She's a Broadway star who has dazzled audiences in such hits as "Evita" (for which she won the Tony award in 1980) and a rousing revival of "Anything Goes." But, as a private citizen, actress Patti LuPone tells The Early Show co-anchor Harry Smith, she was the victim of an airport screener who went too far.
Two months ago, the Transportation Security Administration (TSA) made changes to passenger screening procedures at airports nationwide, including calling for more aggressive pat-downs. Officials say it increases their ability to detect explosives.
But LuPone has joined the increasing number of passengers who believe the pat-downs cross the line. She was recently stopped and publicly frisked at the airport in Fort Lauderdale, Fla.
Says LuPone, "It was during the initial screening. ...I took off my leather jacket. I took off my belt, my...shoes, because they have metal in them. I did what I have the knowledge to do."
Since she was traveling from a warm climate (Fort Lauderdale) to a colder climate (Chicago), LuPone explains, she had dressed in layers. "And then the initial screener said, 'Take off your shirt.' And I said, 'If I take off my shirt, I'm going to be exposed.' He said, 'OK.'
"I passed through the metal detector without any incident," continues the 55-year-old actress, "and he waved me into secondary screening, and I questioned him. I said, 'What am I doing here?' (He said), 'You said you wouldn't take your shirt off.'
"I thought, 'Am I in the time-out chair?'"
She took off her shirt and then asked the initial screener what he wanted next. He never spoke to her, she says, even though she asked for more information. "And out of nowhere," LuPone says, "this woman comes and starts to give me a breast exam, not using the back of her hands, using the palm of her hands.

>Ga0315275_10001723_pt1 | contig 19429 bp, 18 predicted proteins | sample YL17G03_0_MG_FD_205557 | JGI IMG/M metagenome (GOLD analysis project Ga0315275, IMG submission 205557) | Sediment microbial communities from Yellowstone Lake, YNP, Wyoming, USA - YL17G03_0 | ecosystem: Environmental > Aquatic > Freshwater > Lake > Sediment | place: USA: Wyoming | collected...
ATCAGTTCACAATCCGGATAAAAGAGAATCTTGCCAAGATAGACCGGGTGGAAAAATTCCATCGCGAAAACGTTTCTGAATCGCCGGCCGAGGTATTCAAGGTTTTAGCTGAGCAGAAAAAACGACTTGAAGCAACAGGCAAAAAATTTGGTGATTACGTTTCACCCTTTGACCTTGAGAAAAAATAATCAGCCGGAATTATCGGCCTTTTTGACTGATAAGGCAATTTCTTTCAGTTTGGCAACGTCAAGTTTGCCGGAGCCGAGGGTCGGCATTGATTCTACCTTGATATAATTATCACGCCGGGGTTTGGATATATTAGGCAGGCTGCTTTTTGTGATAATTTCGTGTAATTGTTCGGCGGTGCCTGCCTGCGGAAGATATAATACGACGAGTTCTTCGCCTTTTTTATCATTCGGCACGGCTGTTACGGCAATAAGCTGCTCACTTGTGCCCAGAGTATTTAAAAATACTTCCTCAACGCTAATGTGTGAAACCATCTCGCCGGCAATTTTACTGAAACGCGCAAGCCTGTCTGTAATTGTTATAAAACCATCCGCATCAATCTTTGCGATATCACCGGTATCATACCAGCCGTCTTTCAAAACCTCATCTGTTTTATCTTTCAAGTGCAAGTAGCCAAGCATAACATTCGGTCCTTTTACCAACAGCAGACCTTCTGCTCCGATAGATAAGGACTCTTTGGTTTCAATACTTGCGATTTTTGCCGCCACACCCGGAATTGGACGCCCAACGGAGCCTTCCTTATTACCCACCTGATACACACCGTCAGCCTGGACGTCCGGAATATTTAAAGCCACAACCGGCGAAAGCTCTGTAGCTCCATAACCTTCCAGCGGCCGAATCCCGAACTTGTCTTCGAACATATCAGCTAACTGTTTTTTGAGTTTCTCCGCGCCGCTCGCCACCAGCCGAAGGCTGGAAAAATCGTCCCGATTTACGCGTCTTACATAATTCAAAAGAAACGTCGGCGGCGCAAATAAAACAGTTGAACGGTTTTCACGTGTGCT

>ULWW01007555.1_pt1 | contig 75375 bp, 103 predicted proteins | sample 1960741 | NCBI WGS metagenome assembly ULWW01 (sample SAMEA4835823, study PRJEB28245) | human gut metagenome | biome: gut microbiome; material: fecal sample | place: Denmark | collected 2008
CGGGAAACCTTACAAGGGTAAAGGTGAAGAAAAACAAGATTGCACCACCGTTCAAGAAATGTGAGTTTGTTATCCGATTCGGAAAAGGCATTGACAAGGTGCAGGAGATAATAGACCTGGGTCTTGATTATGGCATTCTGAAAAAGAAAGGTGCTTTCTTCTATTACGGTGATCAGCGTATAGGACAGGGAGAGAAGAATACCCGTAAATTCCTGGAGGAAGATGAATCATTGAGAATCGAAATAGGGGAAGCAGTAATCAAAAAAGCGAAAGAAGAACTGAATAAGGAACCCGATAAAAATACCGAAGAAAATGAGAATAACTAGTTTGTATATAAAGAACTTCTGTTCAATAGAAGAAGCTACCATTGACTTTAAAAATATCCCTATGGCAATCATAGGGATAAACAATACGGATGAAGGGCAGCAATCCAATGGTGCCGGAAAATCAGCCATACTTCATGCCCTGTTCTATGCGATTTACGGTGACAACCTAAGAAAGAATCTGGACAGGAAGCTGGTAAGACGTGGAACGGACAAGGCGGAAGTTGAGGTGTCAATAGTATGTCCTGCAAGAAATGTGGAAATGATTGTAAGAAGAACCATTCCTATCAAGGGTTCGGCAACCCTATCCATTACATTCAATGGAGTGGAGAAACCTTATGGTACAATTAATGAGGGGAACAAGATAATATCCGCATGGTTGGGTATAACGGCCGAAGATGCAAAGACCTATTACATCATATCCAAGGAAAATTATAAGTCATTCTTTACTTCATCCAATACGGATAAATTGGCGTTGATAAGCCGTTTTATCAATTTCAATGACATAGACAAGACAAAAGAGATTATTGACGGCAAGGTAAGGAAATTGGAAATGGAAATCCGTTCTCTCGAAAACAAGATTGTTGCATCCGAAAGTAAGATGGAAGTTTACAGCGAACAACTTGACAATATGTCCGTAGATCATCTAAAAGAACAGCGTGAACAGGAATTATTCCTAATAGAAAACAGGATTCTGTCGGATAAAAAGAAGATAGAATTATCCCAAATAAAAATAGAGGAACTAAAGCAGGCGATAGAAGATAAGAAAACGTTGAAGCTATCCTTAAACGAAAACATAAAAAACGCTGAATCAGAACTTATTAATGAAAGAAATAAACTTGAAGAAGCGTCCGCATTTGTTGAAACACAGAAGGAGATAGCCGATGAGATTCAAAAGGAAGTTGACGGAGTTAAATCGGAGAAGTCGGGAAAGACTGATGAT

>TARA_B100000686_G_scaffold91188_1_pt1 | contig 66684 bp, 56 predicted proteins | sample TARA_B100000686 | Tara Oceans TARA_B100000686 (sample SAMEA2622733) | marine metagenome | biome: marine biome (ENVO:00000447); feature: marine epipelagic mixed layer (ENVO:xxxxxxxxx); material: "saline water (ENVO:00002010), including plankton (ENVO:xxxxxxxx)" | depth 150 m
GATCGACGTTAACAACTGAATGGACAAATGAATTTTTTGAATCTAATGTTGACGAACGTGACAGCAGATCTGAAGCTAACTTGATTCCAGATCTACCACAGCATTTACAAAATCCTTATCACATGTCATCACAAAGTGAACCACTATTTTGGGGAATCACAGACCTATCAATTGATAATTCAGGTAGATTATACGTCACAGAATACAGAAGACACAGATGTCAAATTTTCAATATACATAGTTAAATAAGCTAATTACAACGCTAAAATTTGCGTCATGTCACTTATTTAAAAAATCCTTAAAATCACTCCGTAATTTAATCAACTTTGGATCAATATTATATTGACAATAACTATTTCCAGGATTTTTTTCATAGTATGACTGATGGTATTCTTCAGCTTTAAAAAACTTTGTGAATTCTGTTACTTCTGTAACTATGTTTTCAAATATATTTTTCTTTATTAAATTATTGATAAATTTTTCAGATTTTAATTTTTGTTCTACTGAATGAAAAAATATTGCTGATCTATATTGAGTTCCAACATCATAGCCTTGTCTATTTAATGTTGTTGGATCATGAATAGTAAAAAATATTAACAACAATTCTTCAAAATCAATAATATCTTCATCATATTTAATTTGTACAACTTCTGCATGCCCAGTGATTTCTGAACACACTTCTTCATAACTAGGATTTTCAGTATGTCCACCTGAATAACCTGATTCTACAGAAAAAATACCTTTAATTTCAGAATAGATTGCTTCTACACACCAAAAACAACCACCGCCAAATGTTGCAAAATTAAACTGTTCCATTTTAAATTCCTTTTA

"And I was shocked. And I was not in a private environment. I was out there in the public and totally taken by surprise, humiliated and shocked!"
Co-anchor Smith pointed out that travelers grapple with the question of when they are being violated, and when they must understand that it is "safety at all costs." After all, informed travelers are well aware that the bombs that went off in the planes in Russia were probably taken on board by female passengers.
LuPone suggests that better communication between the Transportation Security Administration and passengers would be helpful. In fact, she tells Smith, "I think that if there was communication between the TSA and the passengers, the passengers would be willing to do anything. Nobody wants to get into a flying bomb."
After her encounter with the initial screener, LuPone spoke to three other screeners who, she says, "were so compassionate and sympathetic...I actually called the TSA and commended these guys, because they knew how to handle a passenger in distress. The original screener did not."
She says she told the later screeners: "If you communicate to me, there is nothing I won't do for you. But you want to withhold the information." She reports that the screeners told her that they are not allowed to share certain information with passengers.
Concludes LuPone, "As my husband said, they're closing the barn doors after the horse is out. This stuff is hindsight. ...They need to take another initiative and be smarter about their screening."